A 21-year-old woman is brought to the Emergency Department. On arrival, she has a tonic clonic seizure that lasts several minutes, which the paramedics say is her second. Relatives say that she drank a bottle of pesticide after an argument with her girlfriend; they had found her conscious but confused and called an ambulance an estimated 30-90 minutes after the ingestion. No bottle was apparent but the patient had mentioned pesticide in her ramblings and she had the smell of kerosene on her breath. After resuscitation and intubation, the paramedics had noted small pupils and sweating and, with the presence of the history and pesticide smell, made the diagnosis of OP poisoning, and gave 2 mg of atropine as well as 10 mg of diazepam. Her pulse is now 130/min, BP 160/100, RR 26/min, saturations 100% on 15 L of oxygen and she has an ET tube in place.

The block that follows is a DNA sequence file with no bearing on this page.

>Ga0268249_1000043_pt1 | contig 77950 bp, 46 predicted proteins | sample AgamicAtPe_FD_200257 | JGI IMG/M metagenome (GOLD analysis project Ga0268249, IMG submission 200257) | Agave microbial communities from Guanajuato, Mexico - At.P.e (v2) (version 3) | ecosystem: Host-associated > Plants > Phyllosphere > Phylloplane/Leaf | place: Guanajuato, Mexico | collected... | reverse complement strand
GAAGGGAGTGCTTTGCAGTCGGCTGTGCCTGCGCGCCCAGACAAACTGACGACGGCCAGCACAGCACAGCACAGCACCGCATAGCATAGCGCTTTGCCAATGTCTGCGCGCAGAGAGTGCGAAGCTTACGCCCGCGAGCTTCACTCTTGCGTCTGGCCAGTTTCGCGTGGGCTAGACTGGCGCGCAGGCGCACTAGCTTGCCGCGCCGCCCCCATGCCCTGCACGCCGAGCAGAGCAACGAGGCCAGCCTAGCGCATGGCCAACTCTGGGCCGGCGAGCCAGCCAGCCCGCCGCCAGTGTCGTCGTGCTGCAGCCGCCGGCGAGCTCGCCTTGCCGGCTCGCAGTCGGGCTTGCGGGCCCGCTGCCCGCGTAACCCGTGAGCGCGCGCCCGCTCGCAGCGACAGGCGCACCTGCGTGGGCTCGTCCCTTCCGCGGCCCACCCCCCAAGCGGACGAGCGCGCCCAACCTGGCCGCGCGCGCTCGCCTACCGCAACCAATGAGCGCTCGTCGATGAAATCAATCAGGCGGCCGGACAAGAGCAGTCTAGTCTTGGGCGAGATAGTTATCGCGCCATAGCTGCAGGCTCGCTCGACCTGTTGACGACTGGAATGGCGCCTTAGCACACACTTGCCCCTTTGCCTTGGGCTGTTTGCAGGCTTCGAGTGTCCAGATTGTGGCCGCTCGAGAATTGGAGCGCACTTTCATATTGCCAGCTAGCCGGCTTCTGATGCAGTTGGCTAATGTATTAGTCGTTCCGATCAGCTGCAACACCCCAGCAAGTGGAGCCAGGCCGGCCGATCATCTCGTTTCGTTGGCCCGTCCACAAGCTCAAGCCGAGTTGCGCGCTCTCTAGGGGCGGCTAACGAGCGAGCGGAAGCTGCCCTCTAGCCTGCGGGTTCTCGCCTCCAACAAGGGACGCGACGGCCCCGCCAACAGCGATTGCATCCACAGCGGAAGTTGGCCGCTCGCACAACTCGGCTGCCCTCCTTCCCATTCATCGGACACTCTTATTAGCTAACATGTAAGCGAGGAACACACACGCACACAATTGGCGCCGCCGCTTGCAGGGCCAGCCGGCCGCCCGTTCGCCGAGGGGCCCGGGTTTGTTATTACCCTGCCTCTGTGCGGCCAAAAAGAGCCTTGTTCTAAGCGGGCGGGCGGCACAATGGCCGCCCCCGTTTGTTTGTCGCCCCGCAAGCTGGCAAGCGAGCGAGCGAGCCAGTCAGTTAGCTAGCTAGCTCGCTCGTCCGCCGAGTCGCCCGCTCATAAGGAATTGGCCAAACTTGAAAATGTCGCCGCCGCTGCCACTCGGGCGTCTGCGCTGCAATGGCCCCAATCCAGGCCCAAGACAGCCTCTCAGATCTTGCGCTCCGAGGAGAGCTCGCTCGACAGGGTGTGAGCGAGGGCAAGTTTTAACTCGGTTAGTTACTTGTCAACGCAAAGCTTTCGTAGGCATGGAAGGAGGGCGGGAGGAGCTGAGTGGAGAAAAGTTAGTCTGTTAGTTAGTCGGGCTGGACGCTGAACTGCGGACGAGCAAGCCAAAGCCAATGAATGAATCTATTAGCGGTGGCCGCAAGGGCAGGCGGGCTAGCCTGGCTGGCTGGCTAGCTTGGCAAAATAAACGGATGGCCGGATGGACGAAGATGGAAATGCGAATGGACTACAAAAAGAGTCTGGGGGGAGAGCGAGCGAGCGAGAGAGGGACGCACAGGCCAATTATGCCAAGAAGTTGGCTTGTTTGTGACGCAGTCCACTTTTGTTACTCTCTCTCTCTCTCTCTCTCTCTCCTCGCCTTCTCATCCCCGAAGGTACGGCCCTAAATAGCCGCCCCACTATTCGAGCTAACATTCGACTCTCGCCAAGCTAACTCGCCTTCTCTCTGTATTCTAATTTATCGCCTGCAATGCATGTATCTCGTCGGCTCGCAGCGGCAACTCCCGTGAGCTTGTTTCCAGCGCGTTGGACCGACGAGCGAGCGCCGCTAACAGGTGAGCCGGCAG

A 21-year-old woman is brought to the Emergency Department. On arrival, she is fully conscious and angrily tells you that she has drunk 200-300ml of pesticide three hours before, after an argument with her girlfriend. She is alert, well and orientated but smells strongly of pesticide. She has pulse 95/min, BP 130/75, RR 32, and oxygen saturation 97% on air. She has past medical history and takes no medications. Examination is unremarkable.
A 21-year-old woman telephones in distress asking for advice. She has just found her 2-year-old son sitting next to the remnants of a mosquito coil with some of it in his mouth. Her child was fine when she discovered him but is crying hard now. She can’t remember the name of the coil exactly but thinks it was something like Lamby-ring. He was alone for 30 minutes; she can’t say how much he has eaten because it had been partly used the night before. She wants to know whether she should give the ipecac she has in her house.